Brandon Moss strides to the plate, knowing that Street will go to a sinker 84 percent of the time on the first pitch to left-handed batters, and that opponents have a near-.200 ISO on the pitch through Street's career. The A's flop the nuts as Moss unleashes the thunder on a first-pitch sinker over the inner half of the plate, parking a three-run homer into the right-field stands for the 5-3 lead, which holds through the bottom of the frame as the Tigers are unable to beat Grant Balfour on the river. The A's leave Detroit with three stacks of high society and a trip to the World Series, ready to try their hand against the best in the game. —Doug Thorburn
9. NL East: The Good, the Bad, and the Ugly
The bad Phils beat the Nationals in a head-to-head match-up near the halfway point with Washington lacking their best weapon, and though Philly receives relatively little screen-time during much of the film, the team re-appears in the final month as a threat to the Nats' hopes for gold. The stage is set for an epic battle, but the hot-handed Braves dispose of the bad taste of maroon with a head-to-head sweep in the final days of the regular season. Atlanta's conquest of Philly allows the Nationals to sneak into the playoffs without a shot fired from their bullet-less offense, but the partnership is short-lived. The Braves force Washington to dig for gold in the Wild Card round, and the Nats look up from their potential winnings to see a rope tied in a noose and Atlanta ready to walk off with the loot. —Doug Thorburn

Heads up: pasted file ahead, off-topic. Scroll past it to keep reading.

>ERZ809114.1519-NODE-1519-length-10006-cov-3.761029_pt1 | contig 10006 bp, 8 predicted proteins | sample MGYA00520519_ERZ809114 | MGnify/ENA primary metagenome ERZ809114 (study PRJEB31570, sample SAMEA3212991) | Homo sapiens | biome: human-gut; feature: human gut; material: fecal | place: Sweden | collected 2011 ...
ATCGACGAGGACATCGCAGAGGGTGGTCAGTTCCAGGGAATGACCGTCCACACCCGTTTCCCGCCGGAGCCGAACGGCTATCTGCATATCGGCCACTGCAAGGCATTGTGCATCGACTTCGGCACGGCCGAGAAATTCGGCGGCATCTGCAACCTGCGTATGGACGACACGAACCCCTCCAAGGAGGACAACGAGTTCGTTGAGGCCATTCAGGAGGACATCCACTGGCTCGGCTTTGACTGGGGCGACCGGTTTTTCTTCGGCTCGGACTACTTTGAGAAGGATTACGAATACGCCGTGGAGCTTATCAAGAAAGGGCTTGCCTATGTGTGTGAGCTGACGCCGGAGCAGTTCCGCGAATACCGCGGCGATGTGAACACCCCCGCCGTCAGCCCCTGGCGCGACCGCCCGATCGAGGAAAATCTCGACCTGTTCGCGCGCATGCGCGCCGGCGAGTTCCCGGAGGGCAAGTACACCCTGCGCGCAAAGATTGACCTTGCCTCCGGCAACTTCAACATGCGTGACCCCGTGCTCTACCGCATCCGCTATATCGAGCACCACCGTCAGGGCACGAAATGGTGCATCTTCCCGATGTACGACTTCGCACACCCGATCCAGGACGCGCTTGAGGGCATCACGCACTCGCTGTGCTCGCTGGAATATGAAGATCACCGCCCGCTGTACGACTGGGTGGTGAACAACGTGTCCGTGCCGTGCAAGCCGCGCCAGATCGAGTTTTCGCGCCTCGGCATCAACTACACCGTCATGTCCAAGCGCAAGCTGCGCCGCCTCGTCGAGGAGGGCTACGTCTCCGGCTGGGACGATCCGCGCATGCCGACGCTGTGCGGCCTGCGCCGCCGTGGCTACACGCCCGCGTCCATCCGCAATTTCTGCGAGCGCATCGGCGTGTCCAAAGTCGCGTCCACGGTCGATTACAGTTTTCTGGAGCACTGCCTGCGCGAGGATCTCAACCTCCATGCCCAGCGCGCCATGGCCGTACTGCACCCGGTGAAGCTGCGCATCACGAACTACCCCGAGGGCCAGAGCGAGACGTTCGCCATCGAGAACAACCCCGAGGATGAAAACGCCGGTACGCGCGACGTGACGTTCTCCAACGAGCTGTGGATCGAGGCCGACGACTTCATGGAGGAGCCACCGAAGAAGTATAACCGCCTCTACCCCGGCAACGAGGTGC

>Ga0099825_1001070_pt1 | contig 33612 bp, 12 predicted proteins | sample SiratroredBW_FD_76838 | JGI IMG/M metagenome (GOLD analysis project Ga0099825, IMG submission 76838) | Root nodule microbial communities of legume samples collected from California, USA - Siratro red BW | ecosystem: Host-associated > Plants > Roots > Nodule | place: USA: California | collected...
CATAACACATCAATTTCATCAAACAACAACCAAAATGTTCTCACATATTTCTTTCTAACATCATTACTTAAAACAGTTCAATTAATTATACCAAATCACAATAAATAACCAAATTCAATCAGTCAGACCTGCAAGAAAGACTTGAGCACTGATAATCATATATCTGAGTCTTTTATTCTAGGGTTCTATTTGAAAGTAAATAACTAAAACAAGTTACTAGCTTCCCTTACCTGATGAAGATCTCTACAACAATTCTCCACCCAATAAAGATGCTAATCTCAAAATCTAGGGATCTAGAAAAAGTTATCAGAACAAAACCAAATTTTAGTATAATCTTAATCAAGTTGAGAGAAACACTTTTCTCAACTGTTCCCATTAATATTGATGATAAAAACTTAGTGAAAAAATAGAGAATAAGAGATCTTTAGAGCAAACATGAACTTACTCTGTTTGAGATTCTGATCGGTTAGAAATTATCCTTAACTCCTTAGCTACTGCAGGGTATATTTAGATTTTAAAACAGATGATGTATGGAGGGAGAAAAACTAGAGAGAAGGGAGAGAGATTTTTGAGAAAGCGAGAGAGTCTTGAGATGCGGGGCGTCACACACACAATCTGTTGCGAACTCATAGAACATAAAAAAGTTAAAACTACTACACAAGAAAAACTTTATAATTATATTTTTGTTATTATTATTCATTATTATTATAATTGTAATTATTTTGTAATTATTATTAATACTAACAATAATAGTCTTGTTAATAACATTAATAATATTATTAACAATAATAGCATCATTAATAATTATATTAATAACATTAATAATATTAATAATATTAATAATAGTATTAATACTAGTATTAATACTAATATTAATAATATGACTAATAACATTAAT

10. Houston Astros: Naked Gun
As to the topic at hand, I ascertain that the Astros’ season likely isn’t about to get better. The final game may very well remind us of the final scenes in The Naked Gun, where the Mariners faced off against Angels in a game that, upon re-watching, looked very much like it was played by actors. The only player who wasn’t an actor, Reggie Jackson, was the one tasked with not playing baseball. His job was to shoot the Queen, a job he failed at doing when a large woman fell on him from the top stands at the last second.
The Astros’ season has, so far, served to remind us that baseball can be fun to watch and follow even if we’re not any good at it. This will likely not get better as the season comes to a close. Therefore, I say the Astros’ season will end on any one of these events:
The Astros may not be this awful next season, so we should all enjoy it while we can. But for this season, if any team has a player even modestly likely to step into a bear trap, fall into a cake, and then somehow ends up in the harbor, this is your best bet. —Matthew Kory